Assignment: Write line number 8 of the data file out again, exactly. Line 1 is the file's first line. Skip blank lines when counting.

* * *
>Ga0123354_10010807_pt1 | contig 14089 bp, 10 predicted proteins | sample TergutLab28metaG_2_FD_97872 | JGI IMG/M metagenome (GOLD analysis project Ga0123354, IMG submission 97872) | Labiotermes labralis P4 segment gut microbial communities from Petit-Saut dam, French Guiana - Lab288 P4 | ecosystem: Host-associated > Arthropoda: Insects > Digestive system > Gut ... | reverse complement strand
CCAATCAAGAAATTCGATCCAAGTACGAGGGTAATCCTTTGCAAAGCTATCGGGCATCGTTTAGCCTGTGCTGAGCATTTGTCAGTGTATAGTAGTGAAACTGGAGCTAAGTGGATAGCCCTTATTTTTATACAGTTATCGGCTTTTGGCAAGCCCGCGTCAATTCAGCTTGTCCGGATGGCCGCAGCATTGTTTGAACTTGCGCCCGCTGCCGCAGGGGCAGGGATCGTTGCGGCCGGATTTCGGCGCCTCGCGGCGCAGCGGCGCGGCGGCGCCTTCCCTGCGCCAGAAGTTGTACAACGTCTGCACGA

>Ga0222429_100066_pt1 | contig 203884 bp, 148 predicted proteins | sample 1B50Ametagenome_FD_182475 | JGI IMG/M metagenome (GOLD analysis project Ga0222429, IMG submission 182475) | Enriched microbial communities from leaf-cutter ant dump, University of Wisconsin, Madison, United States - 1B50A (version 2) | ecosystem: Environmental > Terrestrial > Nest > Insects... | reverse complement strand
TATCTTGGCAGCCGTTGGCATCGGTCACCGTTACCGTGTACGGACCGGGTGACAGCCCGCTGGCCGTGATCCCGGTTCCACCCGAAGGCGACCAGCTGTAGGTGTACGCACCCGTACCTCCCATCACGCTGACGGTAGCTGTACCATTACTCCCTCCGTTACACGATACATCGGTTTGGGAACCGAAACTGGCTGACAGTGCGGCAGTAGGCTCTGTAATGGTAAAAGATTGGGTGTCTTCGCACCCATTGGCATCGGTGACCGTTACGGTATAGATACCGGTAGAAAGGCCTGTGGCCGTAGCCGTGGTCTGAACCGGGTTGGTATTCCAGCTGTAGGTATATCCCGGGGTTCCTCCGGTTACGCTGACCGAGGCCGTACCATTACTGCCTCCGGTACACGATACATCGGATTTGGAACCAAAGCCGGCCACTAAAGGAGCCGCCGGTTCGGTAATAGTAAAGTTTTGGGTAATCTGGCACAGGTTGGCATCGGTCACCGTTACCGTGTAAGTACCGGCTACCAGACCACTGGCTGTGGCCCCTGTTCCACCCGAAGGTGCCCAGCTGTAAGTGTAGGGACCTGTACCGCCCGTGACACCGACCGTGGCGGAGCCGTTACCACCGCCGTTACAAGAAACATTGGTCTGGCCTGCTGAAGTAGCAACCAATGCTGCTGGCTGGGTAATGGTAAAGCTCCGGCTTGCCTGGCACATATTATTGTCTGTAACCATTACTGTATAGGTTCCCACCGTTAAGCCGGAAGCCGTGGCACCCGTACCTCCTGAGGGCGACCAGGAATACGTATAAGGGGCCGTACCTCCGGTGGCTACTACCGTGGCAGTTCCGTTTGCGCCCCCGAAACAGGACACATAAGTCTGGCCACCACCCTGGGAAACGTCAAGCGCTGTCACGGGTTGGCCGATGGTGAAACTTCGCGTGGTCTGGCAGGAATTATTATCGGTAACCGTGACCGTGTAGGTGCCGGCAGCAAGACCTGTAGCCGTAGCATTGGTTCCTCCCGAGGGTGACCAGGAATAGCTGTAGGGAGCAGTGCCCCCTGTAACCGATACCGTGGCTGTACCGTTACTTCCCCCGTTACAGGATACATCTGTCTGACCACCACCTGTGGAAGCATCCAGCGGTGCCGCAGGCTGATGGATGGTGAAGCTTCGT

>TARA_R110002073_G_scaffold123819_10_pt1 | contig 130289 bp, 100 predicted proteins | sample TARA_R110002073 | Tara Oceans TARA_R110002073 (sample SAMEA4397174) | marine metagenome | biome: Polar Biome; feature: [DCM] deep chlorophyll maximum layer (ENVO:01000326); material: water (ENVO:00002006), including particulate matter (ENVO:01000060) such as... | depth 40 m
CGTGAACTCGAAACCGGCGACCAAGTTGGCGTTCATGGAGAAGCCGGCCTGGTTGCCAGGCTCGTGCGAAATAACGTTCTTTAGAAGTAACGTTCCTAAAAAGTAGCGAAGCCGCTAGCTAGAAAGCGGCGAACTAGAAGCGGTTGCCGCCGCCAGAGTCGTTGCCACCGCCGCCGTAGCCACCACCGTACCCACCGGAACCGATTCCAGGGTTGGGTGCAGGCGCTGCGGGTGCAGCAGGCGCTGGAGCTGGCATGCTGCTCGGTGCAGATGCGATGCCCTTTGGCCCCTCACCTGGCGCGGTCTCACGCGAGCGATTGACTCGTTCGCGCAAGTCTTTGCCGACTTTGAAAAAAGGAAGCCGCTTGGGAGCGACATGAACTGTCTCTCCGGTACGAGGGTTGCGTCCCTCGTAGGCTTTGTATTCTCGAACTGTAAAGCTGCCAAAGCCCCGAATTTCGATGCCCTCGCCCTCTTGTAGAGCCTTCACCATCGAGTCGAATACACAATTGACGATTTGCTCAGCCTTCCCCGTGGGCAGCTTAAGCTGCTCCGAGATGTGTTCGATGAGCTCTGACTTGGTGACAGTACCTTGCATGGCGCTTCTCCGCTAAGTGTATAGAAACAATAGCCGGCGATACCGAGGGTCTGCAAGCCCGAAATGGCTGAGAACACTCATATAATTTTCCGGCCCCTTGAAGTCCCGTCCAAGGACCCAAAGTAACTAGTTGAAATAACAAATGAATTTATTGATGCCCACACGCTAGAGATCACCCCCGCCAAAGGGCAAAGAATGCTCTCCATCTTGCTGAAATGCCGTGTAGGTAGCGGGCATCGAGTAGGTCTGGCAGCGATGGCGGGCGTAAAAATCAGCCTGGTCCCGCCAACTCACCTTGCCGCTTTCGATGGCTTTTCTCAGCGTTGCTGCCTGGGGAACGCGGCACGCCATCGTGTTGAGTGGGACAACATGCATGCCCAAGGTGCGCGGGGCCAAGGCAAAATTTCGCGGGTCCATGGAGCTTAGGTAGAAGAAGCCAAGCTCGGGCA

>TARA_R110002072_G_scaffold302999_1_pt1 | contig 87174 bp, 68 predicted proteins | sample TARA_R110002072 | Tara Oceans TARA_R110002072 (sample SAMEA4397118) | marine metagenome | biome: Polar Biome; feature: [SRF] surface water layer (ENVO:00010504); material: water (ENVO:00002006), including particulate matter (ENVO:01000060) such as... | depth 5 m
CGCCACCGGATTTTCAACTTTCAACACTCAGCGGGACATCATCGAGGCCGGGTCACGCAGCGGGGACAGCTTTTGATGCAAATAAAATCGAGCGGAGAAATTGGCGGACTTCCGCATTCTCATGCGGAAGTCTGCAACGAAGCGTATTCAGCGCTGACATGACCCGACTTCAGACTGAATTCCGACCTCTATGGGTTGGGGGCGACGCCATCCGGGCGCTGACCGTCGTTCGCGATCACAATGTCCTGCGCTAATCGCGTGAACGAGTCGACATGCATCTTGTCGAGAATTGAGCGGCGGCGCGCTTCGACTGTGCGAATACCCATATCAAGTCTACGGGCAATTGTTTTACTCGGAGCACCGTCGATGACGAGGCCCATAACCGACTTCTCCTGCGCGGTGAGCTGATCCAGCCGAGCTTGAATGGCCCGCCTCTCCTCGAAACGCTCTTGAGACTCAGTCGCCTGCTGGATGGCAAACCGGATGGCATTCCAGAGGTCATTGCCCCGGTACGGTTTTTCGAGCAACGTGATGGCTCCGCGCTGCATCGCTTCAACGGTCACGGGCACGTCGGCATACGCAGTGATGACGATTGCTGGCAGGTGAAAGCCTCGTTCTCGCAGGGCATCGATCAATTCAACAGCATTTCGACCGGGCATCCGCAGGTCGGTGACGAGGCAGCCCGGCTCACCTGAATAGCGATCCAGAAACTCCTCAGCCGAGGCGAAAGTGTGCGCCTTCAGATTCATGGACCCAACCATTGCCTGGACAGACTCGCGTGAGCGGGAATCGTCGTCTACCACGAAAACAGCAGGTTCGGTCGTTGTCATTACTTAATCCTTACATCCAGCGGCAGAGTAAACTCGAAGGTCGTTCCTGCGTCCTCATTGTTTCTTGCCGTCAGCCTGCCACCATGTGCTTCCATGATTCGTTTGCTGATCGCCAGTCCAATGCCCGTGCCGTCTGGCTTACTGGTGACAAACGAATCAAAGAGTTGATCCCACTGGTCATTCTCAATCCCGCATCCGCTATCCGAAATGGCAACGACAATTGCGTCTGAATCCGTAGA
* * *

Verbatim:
CGCCACCGGATTTTCAACTTTCAACACTCAGCGGGACATCATCGAGGCCGGGTCACGCAGCGGGGACAGCTTTTGATGCAAATAAAATCGAGCGGAGAAATTGGCGGACTTCCGCATTCTCATGCGGAAGTCTGCAACGAAGCGTATTCAGCGCTGACATGACCCGACTTCAGACTGAATTCCGACCTCTATGGGTTGGGGGCGACGCCATCCGGGCGCTGACCGTCGTTCGCGATCACAATGTCCTGCGCTAATCGCGTGAACGAGTCGACATGCATCTTGTCGAGAATTGAGCGGCGGCGCGCTTCGACTGTGCGAATACCCATATCAAGTCTACGGGCAATTGTTTTACTCGGAGCACCGTCGATGACGAGGCCCATAACCGACTTCTCCTGCGCGGTGAGCTGATCCAGCCGAGCTTGAATGGCCCGCCTCTCCTCGAAACGCTCTTGAGACTCAGTCGCCTGCTGGATGGCAAACCGGATGGCATTCCAGAGGTCATTGCCCCGGTACGGTTTTTCGAGCAACGTGATGGCTCCGCGCTGCATCGCTTCAACGGTCACGGGCACGTCGGCATACGCAGTGATGACGATTGCTGGCAGGTGAAAGCCTCGTTCTCGCAGGGCATCGATCAATTCAACAGCATTTCGACCGGGCATCCGCAGGTCGGTGACGAGGCAGCCCGGCTCACCTGAATAGCGATCCAGAAACTCCTCAGCCGAGGCGAAAGTGTGCGCCTTCAGATTCATGGACCCAACCATTGCCTGGACAGACTCGCGTGAGCGGGAATCGTCGTCTACCACGAAAACAGCAGGTTCGGTCGTTGTCATTACTTAATCCTTACATCCAGCGGCAGAGTAAACTCGAAGGTCGTTCCTGCGTCCTCATTGTTTCTTGCCGTCAGCCTGCCACCATGTGCTTCCATGATTCGTTTGCTGATCGCCAGTCCAATGCCCGTGCCGTCTGGCTTACTGGTGACAAACGAATCAAAGAGTTGATCCCACTGGTCATTCTCAATCCCGCATCCGCTATCCGAAATGGCAACGACAATTGCGTCTGAATCCGTAGA